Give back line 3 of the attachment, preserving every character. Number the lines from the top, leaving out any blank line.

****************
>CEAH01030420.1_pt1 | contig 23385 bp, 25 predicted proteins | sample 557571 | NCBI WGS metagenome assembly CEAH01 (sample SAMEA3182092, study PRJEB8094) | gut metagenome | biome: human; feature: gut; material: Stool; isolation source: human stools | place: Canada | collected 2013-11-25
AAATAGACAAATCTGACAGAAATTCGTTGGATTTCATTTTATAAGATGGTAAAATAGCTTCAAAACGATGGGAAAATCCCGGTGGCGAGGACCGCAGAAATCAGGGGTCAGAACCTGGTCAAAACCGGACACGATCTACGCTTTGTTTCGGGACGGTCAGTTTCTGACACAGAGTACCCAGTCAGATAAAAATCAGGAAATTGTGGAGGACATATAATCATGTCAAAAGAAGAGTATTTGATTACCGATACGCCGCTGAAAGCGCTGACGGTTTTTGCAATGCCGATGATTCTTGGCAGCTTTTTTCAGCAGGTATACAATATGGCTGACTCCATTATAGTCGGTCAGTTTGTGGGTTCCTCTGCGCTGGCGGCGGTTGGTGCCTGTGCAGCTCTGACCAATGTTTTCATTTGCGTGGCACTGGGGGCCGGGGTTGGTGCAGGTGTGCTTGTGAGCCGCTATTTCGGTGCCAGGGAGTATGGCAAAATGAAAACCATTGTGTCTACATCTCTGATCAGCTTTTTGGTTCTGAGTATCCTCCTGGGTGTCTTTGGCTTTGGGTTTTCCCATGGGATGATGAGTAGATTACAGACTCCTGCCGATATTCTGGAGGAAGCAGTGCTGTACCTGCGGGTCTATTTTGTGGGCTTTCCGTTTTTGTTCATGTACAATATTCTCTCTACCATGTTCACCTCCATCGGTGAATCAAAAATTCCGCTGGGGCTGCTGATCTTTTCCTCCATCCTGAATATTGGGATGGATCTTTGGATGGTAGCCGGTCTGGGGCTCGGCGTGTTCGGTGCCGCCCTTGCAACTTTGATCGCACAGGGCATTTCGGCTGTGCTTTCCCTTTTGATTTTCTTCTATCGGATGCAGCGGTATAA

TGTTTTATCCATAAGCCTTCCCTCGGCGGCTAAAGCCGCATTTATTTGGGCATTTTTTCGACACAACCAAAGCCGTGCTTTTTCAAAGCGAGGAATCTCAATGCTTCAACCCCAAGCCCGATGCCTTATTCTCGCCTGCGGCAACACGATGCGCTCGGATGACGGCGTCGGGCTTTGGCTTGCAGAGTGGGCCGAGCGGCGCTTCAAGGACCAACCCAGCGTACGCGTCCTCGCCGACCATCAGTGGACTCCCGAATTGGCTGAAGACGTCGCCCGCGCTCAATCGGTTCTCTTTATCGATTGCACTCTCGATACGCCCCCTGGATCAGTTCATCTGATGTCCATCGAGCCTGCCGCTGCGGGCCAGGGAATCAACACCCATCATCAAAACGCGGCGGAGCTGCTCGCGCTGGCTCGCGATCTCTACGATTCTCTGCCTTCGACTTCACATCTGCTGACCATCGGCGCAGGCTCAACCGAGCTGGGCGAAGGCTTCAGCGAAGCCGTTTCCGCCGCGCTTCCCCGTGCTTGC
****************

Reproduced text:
TGTTTTATCCATAAGCCTTCCCTCGGCGGCTAAAGCCGCATTTATTTGGGCATTTTTTCGACACAACCAAAGCCGTGCTTTTTCAAAGCGAGGAATCTCAATGCTTCAACCCCAAGCCCGATGCCTTATTCTCGCCTGCGGCAACACGATGCGCTCGGATGACGGCGTCGGGCTTTGGCTTGCAGAGTGGGCCGAGCGGCGCTTCAAGGACCAACCCAGCGTACGCGTCCTCGCCGACCATCAGTGGACTCCCGAATTGGCTGAAGACGTCGCCCGCGCTCAATCGGTTCTCTTTATCGATTGCACTCTCGATACGCCCCCTGGATCAGTTCATCTGATGTCCATCGAGCCTGCCGCTGCGGGCCAGGGAATCAACACCCATCATCAAAACGCGGCGGAGCTGCTCGCGCTGGCTCGCGATCTCTACGATTCTCTGCCTTCGACTTCACATCTGCTGACCATCGGCGCAGGCTCAACCGAGCTGGGCGAAGGCTTCAGCGAAGCCGTTTCCGCCGCGCTTCCCCGTGCTTGC